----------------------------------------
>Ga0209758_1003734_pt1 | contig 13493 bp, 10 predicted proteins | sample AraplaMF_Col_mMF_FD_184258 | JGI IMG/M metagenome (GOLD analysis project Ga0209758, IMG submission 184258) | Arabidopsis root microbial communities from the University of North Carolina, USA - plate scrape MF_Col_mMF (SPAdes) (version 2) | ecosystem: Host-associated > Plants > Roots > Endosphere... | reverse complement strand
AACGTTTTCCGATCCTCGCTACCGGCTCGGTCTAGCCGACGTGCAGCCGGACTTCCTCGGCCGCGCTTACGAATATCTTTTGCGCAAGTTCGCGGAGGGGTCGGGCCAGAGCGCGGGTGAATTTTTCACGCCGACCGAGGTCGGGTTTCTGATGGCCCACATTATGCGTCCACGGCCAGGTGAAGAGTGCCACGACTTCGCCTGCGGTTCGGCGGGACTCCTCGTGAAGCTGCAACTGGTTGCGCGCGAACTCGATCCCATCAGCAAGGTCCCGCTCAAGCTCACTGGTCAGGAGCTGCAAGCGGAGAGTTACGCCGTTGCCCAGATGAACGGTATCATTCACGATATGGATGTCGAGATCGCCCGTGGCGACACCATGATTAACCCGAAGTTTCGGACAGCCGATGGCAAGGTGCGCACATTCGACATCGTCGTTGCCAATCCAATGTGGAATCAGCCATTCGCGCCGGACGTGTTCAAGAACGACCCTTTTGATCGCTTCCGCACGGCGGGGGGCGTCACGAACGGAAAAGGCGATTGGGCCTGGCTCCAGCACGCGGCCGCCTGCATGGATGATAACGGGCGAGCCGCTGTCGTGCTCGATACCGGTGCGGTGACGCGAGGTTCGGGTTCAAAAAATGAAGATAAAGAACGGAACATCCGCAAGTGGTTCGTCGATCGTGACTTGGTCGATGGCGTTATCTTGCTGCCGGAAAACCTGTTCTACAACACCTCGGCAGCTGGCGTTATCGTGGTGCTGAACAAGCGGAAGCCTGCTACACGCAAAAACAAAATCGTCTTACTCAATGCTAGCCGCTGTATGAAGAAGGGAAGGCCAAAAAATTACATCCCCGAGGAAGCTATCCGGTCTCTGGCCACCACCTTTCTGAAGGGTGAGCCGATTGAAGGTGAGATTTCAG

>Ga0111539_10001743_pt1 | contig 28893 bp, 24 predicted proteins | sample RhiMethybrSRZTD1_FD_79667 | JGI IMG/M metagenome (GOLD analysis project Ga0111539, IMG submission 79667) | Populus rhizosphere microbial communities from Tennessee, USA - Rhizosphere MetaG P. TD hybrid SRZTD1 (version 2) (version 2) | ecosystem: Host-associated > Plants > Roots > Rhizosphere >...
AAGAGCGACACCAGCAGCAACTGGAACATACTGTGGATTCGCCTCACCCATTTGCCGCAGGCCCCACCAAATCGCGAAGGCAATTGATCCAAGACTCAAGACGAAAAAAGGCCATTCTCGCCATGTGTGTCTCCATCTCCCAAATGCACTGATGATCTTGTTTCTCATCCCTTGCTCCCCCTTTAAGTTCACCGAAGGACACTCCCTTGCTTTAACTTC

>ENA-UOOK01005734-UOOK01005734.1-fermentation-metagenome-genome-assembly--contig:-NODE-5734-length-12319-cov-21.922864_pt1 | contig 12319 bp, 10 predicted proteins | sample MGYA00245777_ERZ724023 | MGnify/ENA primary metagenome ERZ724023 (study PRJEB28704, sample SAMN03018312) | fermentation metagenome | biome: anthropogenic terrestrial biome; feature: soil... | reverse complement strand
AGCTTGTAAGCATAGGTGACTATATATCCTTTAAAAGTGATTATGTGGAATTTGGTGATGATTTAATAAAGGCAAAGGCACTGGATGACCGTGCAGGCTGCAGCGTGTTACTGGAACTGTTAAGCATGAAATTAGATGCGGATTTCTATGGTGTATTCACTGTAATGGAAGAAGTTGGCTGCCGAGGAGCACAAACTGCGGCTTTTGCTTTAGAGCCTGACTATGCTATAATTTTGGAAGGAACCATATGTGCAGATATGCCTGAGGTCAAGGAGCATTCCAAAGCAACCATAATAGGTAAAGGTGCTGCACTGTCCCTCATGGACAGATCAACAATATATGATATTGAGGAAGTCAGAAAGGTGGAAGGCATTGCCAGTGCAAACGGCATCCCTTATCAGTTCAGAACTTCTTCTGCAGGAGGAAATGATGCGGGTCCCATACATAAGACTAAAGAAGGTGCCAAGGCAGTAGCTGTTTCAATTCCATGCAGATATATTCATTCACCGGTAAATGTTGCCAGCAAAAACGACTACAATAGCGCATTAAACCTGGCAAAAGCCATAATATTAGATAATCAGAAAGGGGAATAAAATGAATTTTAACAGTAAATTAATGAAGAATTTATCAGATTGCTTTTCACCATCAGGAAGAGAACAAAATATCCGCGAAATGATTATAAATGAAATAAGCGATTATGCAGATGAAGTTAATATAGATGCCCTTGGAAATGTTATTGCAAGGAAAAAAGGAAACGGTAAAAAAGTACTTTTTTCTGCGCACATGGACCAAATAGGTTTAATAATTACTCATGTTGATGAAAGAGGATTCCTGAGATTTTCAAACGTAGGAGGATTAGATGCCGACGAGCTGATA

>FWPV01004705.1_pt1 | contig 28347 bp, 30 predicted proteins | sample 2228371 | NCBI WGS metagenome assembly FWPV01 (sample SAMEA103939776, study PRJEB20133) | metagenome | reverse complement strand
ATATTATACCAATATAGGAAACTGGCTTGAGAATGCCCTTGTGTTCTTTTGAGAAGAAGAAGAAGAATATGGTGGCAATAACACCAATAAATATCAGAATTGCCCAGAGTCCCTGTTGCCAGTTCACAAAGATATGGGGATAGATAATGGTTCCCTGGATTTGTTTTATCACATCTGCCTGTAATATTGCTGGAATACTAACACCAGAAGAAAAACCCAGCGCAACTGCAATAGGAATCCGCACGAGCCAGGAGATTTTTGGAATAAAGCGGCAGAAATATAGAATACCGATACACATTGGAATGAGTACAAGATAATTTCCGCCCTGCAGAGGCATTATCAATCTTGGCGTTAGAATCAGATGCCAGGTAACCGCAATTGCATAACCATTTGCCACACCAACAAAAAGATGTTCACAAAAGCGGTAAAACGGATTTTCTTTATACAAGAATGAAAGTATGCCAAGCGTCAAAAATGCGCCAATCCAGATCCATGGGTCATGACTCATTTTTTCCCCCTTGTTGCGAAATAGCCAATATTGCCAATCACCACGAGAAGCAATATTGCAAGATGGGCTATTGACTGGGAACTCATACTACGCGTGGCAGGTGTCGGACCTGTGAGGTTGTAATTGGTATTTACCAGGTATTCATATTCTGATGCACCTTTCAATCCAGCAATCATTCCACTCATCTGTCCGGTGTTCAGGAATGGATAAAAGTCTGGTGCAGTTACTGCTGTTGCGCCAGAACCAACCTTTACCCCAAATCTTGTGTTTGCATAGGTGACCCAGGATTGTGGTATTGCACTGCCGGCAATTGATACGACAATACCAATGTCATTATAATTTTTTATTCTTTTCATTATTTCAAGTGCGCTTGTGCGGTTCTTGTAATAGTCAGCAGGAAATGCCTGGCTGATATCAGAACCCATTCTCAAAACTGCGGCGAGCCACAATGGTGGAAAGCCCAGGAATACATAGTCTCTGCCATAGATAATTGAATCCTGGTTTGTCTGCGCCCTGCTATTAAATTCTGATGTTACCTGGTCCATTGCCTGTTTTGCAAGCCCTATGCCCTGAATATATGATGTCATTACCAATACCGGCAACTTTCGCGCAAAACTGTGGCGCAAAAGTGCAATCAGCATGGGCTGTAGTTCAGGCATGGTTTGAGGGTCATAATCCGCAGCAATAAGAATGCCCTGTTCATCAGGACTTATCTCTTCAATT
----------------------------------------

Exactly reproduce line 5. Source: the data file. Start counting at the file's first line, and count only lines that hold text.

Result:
>ENA-UOOK01005734-UOOK01005734.1-fermentation-metagenome-genome-assembly--contig:-NODE-5734-length-12319-cov-21.922864_pt1 | contig 12319 bp, 10 predicted proteins | sample MGYA00245777_ERZ724023 | MGnify/ENA primary metagenome ERZ724023 (study PRJEB28704, sample SAMN03018312) | fermentation metagenome | biome: anthropogenic terrestrial biome; feature: soil... | reverse complement strand